Greetings, my friends! Can't you hear me calling - I mean, yoo-hooing to you? For I am still back in Saltsburg - in spirit - wishing I could see many of you that I missed seeing. We are never satisfied, are we? The book, "Arabian Nights," has had a disturbing effect upon my "well of content," for I am always wishing - not for jewels and palaces - but for the magic carpet that would go - whiz - to places where good friends live; in this case, Nowrytown, Eldersridge, Blairsville, et al. Well, let's be grateful for other magic; the magic of radio, of which the highly imaginative narrators of the "Arabian Nights" never dreamed; the magic of communication by telephone, telegraph, cable and the printed or written page; and, what seems most wonderful of all, the magic cinema of the human mind, which stores countless pictures and reels of pictures, that may be conjured up and "run off" at will. I added some choice ones to my collection, while in Saltsburg. For instance, the visit that Mother Lytle and I paid Mrs. Wieneke, who, for so many years, kept the home fires burning brightly in Saltsburg House. This is my first meeting with Mrs. Wieneke, but, God willing, not my last. I shan't embarrass her with all the words of admiration that would find expression on my typewriter; but if the rest of you think it's easy to learn all over again how to live - with very little sight - and smile while you do it, just bandage, or "darkly veil" your eyes, and try it for one day. Mrs. Wieneke reminds me so much of Mother Taylor that I ... well, I feel as if I had known her for years. Her children do "rise up and call her blessed;" and, though they want her to come and share their homes, they no doubt realize that no magnet of love is strong enough to take a woman away from the home that is her very own. May the softly murmuring river that glides by your door, Mrs. Wieneke, be music in your ears; and may your flower garden bloom full and sweet.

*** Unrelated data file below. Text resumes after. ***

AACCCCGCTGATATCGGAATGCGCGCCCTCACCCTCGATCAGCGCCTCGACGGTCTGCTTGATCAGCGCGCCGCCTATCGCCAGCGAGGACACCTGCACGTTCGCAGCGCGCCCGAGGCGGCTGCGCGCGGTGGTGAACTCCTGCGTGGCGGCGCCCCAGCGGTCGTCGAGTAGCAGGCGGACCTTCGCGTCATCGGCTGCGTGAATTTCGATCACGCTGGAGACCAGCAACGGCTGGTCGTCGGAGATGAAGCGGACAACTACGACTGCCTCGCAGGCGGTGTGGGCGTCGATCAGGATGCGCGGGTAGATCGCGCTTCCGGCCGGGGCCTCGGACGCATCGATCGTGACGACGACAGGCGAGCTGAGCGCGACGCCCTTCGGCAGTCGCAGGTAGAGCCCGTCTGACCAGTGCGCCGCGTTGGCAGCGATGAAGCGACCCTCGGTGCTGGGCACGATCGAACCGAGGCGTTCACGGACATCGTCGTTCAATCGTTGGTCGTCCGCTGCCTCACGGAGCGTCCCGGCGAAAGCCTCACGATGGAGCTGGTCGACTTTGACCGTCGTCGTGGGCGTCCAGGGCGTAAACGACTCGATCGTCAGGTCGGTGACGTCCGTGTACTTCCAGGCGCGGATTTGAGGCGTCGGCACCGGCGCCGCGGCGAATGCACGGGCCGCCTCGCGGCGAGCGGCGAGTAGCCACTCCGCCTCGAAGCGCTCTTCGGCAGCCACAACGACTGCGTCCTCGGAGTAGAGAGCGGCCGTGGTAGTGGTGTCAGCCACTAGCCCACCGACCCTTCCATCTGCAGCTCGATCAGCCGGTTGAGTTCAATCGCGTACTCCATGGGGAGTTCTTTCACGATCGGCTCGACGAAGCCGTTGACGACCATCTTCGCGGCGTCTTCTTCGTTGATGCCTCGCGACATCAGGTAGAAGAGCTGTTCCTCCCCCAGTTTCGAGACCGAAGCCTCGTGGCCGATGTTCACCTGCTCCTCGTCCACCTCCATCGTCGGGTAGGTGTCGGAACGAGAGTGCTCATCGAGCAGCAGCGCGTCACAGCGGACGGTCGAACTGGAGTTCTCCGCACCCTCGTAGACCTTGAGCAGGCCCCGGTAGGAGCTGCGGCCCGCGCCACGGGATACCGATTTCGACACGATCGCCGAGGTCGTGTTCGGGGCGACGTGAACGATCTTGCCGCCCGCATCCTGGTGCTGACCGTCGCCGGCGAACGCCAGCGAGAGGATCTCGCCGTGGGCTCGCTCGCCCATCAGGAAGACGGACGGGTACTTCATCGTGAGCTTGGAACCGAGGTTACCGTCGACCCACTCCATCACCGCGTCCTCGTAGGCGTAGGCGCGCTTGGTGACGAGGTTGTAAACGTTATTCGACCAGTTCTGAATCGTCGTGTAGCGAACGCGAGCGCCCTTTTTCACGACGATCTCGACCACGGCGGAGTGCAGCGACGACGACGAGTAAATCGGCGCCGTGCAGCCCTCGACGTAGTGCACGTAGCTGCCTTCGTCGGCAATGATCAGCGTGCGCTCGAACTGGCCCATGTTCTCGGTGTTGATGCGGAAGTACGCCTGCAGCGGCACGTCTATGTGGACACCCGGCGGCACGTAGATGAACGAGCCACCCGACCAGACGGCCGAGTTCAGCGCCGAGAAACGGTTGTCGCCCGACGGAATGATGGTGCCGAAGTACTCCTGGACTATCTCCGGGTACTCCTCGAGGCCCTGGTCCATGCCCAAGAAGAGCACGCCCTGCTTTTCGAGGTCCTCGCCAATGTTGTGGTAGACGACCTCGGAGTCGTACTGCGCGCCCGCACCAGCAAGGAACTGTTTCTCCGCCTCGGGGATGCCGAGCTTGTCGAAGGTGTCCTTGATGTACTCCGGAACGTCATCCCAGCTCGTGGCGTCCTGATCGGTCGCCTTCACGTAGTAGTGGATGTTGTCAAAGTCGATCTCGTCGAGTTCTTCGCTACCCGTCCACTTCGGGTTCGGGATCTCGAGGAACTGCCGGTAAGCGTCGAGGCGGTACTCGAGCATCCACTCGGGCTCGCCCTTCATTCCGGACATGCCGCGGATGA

Tuesday morning - and a bus trip to Indiana, which was to have been shared by the indefatigable traveler, Mrs. Malinda Lytle; but she yielded to a voice within - and came just as far as the bus depot. I understand that she has been chided for gadding so much; but, deep down in her subconscious, a gay little elf keeps whispering, "What's the use of living if you can't keep in touch with Life?" Disappointment in Indiana, in missing an old friend, and a new one; but a good visit with Mabel Henderson Hopkins. Her mother, now past 90, is in good health, for one of her years; but she can no longer enjoy that magic of communication, the human voice. Letters from her loved ones, scattered far and wide, are a source of great pleasure. As Mabel and I climbed "Vinegar Hill" - past the old Telford home, with all its rich memories - and on up that street, M. said, "Wouldn't you like to stop and see Aunt Mabel?" Would I! I hadn't seen "Aunt Mabel" for nearly twenty years - more's the shame on me. 'Way back, in Indiana Normal days, when I was lucky enough to be Ethel Henderson's room-mate, she and I received a weekly passport into Heaven - Sunday dinner and association through the happy Sunday afternoons with a wonderful couple. Judge Telford and his strikingly attractive wife. "Uncle Jim" (Ethel's uncle) was the dearest of men; and think of the graciousness of his lovely wife, to give up the privacy and quiet of her Sabbath afternoons to two giggling school girls! I loved to drum on their piano, and, with the witless ego of youth, I thought I was good.
Ethel was absorbed in their books, hundred of which lined the east wall of their long library; but I was yet to be educated to the value of good books. Aunt Mabel and Uncle Jim did much to teach me their intrinsic worth. Aunt Mabel would often read special gems to me; and I, her audience, too full of chicken dinner, would sometimes fall asleep. For shame! Here, - I've been so full of reminiscing that, with reluctance, I come to the distressing sequel of this narrative, "Uncle Jim" has gone these many years; somehow, after a few years, I lost all contact with "Aunt Mabel." Now I was to see her again! Would she know me? I waited outside while Mabel went in to find her. There she was - in the vestibule! The same snow-white hair and queenly bearing. Mabel bade me come in - and I went eagerly to greet Aunt Mabel. But there was no light of recognition in those beautiful brown eyes. To spare her embarrassment I quickly told her who I was. To my shock and sorrow she told me that she can no longer see enough to read faces; no longer read the precious books, that are the breath of life to her. Somehow - some way - there must be recompense for this. Maybe God will show me how I can help, I pray that it may be so.
Florence B. Taylor
Next - 6/25/42 - Third Anniversary of Column
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